I remember when I was discussing this with an old black gent and we found we had some of the same ancestry. He said maybe we were kin and I said maybe so and we laughed. There was a lot in that moment, it spoke of how far we have come and glad to be done with that nonsense. Maybe you had to be there. Anyway, check out your ancestry. It may surprise you.
Reply With Quote
  #198  
Old 04-20-2011, 11:42 AM
CalMeacham CalMeacham is offline
Guest
 
Join Date: May 2000
It may be true that "everyone knows the Seminole are a mixed bunch", but i suspect that's not the case. There was no "pristine" Seminole tribe -- the very name is a corruptiomn of Spanish "Cimarron" = "runaways", and the group always has been a mix of various tribes and escaped black slaves and free blacks. There were also colonies of mostly-black groups called "Black Seminoles", but there were Blacks among the "regular" Seminoles as well.


http://en.wikipedia.org/wiki/Seminole
http://en.wikipedia.org/wiki/Black_Seminoles
Reply With Quote
  #199  
Old 04-20-2011, 01:19 PM
limegreen limegreen is offline
Guest
 
Join Date: Jun 2010
This is why I don't go around telling about our Cherokee great-grandmother. We have a picture of her, and know that Savillion, my ancestor, 'took' her off the Trail of Tears as it wound through the Midwest. Adding up dates, she would have been 13/14ish, and surely the soldiers wouldn't have just let someone walk off with a girl, would they? I imagine there were bribes, or some underhand dealings going on. Whatever the real story was, it was Discreetly Hushed Up in my family, as has every unseemly happening since the Flood.
Reply With Quote
  #200  
Old 04-20-2011, 03:28 PM
Sampiro Sampiro is offline
Guest
 
Join Date: Aug 2002
Quote:
Originally Posted by rhubarbarin View Post
It's not inconceivable, but DNA testing is pretty good these days, and based on research using it, most African Americans have not been found to have much NA ancestry. They have been found to have a ton of white ancestry.
I read in, I believe, a National Geo article that a surprising number of white southerners tested positive for African ancestry. It wasn't a majority but it was over 10%.

I would love to have such a test done but I'm not even sure what they're called. The genetic genealogy tests advertised on ancestry.com and other sites are the ones that are <$100 but only test two lines: mitochondrial (i.e. your mother's mother's mother's mother's mother's mother's mother's ad infinitum) which changes very little over the millennia hence is mainly useful for your ancient ancestry, and the Y-chromosome (i.e. your father's father's father's father's etc.) which changes more frequently but will still let you know (providing you're male- has to be conducted on a male sample obviously) where you're patrilineal line has been over the centuries. This is the line that with African Americans is most likely to be the "white line" of course since far more people of Euro-African ancestry had white fathers than had white mothers.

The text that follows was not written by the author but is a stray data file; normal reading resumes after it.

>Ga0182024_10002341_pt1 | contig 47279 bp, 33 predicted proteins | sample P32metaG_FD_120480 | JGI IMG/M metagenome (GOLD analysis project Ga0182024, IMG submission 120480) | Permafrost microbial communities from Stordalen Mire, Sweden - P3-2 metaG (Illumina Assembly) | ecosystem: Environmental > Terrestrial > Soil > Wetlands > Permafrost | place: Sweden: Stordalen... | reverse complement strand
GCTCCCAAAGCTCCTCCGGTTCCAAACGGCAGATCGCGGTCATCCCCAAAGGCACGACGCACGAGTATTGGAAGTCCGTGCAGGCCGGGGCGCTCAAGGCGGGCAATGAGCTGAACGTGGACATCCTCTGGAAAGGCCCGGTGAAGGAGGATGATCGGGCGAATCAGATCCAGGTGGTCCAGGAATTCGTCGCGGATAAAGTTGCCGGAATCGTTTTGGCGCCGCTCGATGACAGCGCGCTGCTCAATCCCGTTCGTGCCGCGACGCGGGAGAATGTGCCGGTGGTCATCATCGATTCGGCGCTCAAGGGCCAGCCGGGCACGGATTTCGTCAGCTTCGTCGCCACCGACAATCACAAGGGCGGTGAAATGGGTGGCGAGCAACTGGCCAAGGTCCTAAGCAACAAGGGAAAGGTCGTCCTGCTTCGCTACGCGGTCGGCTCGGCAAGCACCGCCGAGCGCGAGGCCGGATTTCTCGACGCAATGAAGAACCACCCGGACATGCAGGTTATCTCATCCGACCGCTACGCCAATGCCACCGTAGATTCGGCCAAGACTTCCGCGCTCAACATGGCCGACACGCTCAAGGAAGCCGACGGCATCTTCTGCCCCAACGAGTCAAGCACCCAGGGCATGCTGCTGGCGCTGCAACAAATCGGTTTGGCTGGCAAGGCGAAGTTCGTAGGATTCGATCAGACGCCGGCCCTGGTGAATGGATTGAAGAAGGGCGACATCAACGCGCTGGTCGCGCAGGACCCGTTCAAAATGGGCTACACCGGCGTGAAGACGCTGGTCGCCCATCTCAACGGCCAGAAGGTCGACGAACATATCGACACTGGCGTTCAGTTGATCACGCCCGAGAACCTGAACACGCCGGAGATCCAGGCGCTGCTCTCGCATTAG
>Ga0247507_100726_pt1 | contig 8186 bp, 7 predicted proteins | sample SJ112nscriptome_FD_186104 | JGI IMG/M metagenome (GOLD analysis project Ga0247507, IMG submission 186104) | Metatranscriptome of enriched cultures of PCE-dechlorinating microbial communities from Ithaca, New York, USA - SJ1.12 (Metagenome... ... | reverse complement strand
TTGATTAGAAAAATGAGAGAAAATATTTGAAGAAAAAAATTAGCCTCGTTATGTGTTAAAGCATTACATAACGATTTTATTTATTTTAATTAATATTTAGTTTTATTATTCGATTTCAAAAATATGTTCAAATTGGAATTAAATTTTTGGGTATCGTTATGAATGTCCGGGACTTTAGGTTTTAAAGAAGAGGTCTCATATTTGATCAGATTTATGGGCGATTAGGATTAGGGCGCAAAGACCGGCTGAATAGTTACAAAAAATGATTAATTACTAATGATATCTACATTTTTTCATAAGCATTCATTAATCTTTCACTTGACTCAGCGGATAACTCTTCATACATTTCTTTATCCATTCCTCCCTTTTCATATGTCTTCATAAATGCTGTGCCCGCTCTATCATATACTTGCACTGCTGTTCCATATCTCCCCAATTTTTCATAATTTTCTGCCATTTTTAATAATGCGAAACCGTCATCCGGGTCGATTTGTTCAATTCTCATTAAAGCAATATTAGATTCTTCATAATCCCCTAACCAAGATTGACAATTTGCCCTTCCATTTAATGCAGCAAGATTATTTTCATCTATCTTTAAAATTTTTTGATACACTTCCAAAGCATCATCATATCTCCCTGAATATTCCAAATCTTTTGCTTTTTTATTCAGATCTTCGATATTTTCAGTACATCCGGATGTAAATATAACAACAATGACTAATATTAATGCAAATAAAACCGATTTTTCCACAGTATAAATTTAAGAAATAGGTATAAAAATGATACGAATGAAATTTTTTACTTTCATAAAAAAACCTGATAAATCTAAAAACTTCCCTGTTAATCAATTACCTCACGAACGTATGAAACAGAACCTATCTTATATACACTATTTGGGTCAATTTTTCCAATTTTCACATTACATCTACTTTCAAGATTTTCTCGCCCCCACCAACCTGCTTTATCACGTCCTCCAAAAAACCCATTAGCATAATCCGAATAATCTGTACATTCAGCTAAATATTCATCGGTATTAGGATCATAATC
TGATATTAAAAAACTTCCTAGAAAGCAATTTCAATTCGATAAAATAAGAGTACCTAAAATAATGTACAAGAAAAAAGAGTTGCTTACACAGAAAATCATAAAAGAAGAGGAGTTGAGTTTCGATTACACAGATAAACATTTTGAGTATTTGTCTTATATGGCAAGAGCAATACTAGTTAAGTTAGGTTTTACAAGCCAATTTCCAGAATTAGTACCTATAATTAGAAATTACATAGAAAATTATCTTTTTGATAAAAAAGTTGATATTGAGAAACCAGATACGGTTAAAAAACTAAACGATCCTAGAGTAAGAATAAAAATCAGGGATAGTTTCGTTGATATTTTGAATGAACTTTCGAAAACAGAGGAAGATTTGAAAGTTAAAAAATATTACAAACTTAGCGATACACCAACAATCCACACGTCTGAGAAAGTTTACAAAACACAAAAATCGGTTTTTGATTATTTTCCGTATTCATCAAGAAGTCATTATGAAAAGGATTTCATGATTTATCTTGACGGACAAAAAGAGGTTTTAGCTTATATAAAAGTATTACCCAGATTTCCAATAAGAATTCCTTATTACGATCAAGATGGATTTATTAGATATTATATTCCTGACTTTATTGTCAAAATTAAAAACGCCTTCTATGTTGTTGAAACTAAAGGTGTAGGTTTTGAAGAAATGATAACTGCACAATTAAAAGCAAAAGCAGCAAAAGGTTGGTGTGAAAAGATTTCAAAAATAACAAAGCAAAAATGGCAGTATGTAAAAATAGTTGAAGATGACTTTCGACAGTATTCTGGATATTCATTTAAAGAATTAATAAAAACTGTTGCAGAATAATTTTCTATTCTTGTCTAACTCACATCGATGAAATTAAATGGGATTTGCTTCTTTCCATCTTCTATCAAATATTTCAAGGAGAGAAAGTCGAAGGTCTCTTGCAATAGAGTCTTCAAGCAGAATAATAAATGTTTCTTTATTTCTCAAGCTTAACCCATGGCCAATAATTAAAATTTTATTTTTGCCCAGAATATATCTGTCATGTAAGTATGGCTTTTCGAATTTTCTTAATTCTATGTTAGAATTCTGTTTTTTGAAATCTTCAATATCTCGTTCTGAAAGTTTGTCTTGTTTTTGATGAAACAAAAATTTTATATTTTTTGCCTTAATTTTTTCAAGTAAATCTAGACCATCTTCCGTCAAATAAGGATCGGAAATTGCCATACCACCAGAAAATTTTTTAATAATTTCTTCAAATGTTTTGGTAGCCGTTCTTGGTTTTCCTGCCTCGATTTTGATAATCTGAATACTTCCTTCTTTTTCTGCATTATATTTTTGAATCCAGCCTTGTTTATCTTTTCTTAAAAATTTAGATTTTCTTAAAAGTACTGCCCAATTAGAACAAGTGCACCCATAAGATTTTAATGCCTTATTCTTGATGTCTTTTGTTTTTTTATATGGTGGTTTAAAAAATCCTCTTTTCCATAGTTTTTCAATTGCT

The problem with these tests is that they only trace those two lines. Imagine a polyracial guy whose four grandparents, whether he knows it or not, had the following heritages:

-Paternal Grandpa: son of an Irish father and a Cherokee mother
-Paternal Grandma: daughter of a Chinese father and a Hawaiian mother
-Maternal Grandpa: son of an African father and a Pakistani mother
-Maternal Grandma: daughter of a Filipino father and an Australian aborigone mother

He takes both tests. This is only going to tell him about the Irish line and the Australian line- it will not show that he has any Cherokee or Chinese or Hawaiian or African or Pakistani or Filipino bloodlines. It's useful but rarely is a genealogical brickwall going to be answered by those (it's usually going to be your father's mother's mother's father or your mother's father's mother that you need clues about). While obviously none are going to say "Your great-great grandmother was Catherine T. Keaton of West Pepperjack, Maine who ran the concession stand at the Battle of Bull Run and had 18 children, all named Paul" it's still useful to know that you have a certain type of ancestry.

Things I would like to know are if I have Eastern European ancestry (my grandmother's maiden name is Irish but according to several sources many of that name changed it from a Polish surname and I'm curious if she's among them) and African ancestry. I'm curious what the tests that Barkley took is called and how much it costs. Anybody know?
Reply With Quote
Reply



Bookmarks

Thread Tools
Display Modes

Posting Rules
You may not post new threads
You may not post replies
You may not post attachments
You may not edit your posts

BB code is On
Smilies are On
[IMG] code is Off
HTML code is Off

Forum Jump


All times are GMT -5. The time now is 03:19 PM.


Powered by vBulletin® Version 3.8.7
Copyright ©2000 - 2014, vBulletin Solutions, Inc.

Send questions for Cecil Adams to: cecil@chicagoreader.com

Send comments about this website to: webmaster@straightdope.com

Terms of Use / Privacy Policy

Advertise on the Straight Dope!
(Your direct line to thousands of the smartest, hippest people on the planet, plus a few total dipsticks.)

Publishers - interested in subscribing to the Straight Dope?
Write to: sdsubscriptions@chicagoreader.com.

Copyright © 2013 Sun-Times Media, LLC.